Our end-of-last-year series rolls on with a look at the sights and sounds of 2016. In this case, we actually did watch/hear things that came out in 2016. Our recommendations for reading material from the last year can be found here.
ASC: Moonlight, obviously–to my mind the undisputed champ of 2016 cinema. And Arrival, the best portrayal of human-alien contact I’ve seen, and a plea for sanity in an increasingly insane world.
Then there was Anna Rose Holmer’s criminally overlooked The Fits, a tense study of gender and sexual awakening, urban poverty and environmental racism that only now seems to be getting the attention it deserves: a compact gem of a film. Finally, Whit Stillman’s breezily delightful Love and Friendship offered a welcome escape in a bleak year.
La La Land was probably the year’s biggest disappointment, especially after director Damien Chazelle’s glorious debut, Whiplash. “All dressed up with nowhere to go,” as the great film critic Tyler Singh put it–a meandering mash note to classic old Hollywood, whose best scene was probably the soaring opening dance number that had nothing to do with the film’s actual story. The likely Oscar contender lacked narrative propulsion or dramatic weight but was still a bit endearing thanks to its own unbridled enthusiasm. Just like Billy Mumphries.
Jael: Los Caifanes (1967) by Mexico’s Juan Ibanez. “Caifanes” was a word used in the 60s, primarily in Mexico City, to refer to petty, low-life criminals who were mostly poor, working-class youngsters who developed a form of speaking, Calo, to hide their misdeeds from others and the police. The film takes place in Mexico City and touts a phenomenal cast- from Oscar Chavez, the Mexican protest singer’s first film appearance, Julissa, the 60s “it” girl who inspired my mom’s use of bold, black eyeliner, to Enrique Alvarez Felix (Maria Felix’s son) and a cameo by Carlos Monsivais, one of the best urban chroniclers of Mexico City. The script was written by Carlos Fuentes and the movie exposes the racialized and classed contradictions of Mexican society using popular language riddles often mocked by the Mexican elite for their “vulgar” and “inappropriate” content. It’s rare to see a non-caricaturized representation of the Mexican working-poor. The film positions the gang of caifanes in their ingenuity, know-how, and mischief in a brief and tenuous position of equality with the clueless rich kids from D.F. they end up spending a night out on the town with. Another reason I love this film is that a Chicano character is part of the main crew of caifanes as his zoot-suit inspired wardrobe denotes. Very rare and very cool for a film of its time. I grew up listening to the Mexican band Caifanes with my parents having a laugh that a band dared take the namesake of the gangs of their youth. They’d always take the opportunity to tell me what a caifan was and they’d also cite the film. Lastly, Oscar Chavez’s rendition of “Fuera del Mundo,” out of this world, is a beautiful song of a long-gone era.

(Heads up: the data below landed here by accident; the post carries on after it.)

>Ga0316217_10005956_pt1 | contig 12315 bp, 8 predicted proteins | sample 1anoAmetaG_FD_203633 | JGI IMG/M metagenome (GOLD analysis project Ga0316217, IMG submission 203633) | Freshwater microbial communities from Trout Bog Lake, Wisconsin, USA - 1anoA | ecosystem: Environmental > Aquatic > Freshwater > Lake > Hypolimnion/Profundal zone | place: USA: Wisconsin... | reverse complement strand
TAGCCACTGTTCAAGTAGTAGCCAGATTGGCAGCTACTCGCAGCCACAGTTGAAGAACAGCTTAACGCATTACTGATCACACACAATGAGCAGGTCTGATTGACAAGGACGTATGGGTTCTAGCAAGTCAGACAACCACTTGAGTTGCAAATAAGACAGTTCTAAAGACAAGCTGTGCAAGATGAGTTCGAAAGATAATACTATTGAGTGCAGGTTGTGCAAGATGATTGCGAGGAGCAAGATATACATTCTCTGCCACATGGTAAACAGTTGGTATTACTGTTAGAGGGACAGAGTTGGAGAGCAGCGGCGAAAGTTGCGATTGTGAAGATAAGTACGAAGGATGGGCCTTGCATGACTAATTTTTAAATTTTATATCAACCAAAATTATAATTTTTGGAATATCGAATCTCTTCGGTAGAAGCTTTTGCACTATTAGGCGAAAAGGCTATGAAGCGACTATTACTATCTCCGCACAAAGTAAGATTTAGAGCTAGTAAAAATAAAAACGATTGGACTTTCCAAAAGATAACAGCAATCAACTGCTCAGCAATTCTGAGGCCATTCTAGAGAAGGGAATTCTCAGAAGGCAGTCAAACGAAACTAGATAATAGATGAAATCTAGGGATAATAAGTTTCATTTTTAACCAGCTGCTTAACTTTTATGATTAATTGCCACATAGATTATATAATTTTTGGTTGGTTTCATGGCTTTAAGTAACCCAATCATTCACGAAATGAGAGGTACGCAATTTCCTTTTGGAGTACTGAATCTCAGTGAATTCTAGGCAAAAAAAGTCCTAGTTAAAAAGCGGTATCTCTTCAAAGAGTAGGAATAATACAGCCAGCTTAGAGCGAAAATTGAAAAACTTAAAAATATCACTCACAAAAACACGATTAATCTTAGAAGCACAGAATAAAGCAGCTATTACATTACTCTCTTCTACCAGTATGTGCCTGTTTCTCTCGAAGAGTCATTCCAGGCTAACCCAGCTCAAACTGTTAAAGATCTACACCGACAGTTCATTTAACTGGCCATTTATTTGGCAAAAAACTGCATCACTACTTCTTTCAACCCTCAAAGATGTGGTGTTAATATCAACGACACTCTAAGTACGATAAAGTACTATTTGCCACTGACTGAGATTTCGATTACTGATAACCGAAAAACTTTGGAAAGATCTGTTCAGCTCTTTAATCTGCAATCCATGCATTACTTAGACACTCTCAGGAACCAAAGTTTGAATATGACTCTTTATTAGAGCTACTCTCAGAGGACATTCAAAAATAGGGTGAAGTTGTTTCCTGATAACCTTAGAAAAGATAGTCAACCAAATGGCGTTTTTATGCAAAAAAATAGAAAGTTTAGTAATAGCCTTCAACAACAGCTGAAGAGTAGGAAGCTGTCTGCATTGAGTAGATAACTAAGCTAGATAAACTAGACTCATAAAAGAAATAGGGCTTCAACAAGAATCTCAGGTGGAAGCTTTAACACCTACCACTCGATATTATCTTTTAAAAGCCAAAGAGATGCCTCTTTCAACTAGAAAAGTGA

Dan Lam, filmmaker in New York City: I didn’t watch 20th Century Women in 2016, when it was released last December. It’s been eight hours since I’ve left the movie theater and I still can’t stop thinking about this film. I have since watched interviews of the director and cast, before starting to write this.
I’m a huge fan of director Mike Mills, from his first feature Thumbsucker to his previous film Beginners (which I considered to be the best film of 2010). Going into 20th Century Women I knew it was going to be an unofficial extension or companion piece to Beginners. Yet I was still surprised by how enlightening and how engaging this film was, the story and it’s characters felt so familiar but they still surprised me.
The film is about Jamie (Lucas Jade Zumman) discovering what it is to be a teenager in 1979 California, growing up around strong personalities such as his mother Dorothea (Annette Bening), best friend Julie (Elle Fanning) and roommate Abbie (Greta Gerwig.) Essentially the film is about the influences of women in Jamie’s life and how that transforms him. The film is also about Dorothea wanting Jamie to discover adulthood and her fear of losing him to it.
On a personal level, the story spoke to me very well. Like Mills, I was raised mostly by women and I’m friends with many strong and intelligent women. Annette Bening’s portrayal of Dorothea shows great strength, yet also with her own set of insecurities that makes her a real human being. It made me want to jump onto the screen and hug her whenever she’s sad. Same goes to the other two supporting female cast.
This is a wonderfully directed film. Everything from juggling a cast such as Annette Bening, Billy Crudup, Elle Fanning and Greta Gerwig to discovering Lucas Jade Zumman, to the vibrant and romantic photography of California, to the choice selection of music that color the characters into flesh and blood (I’m listening to the soundtrack as I write this.) Mills is a unique voice that I hope to see him turn out many films.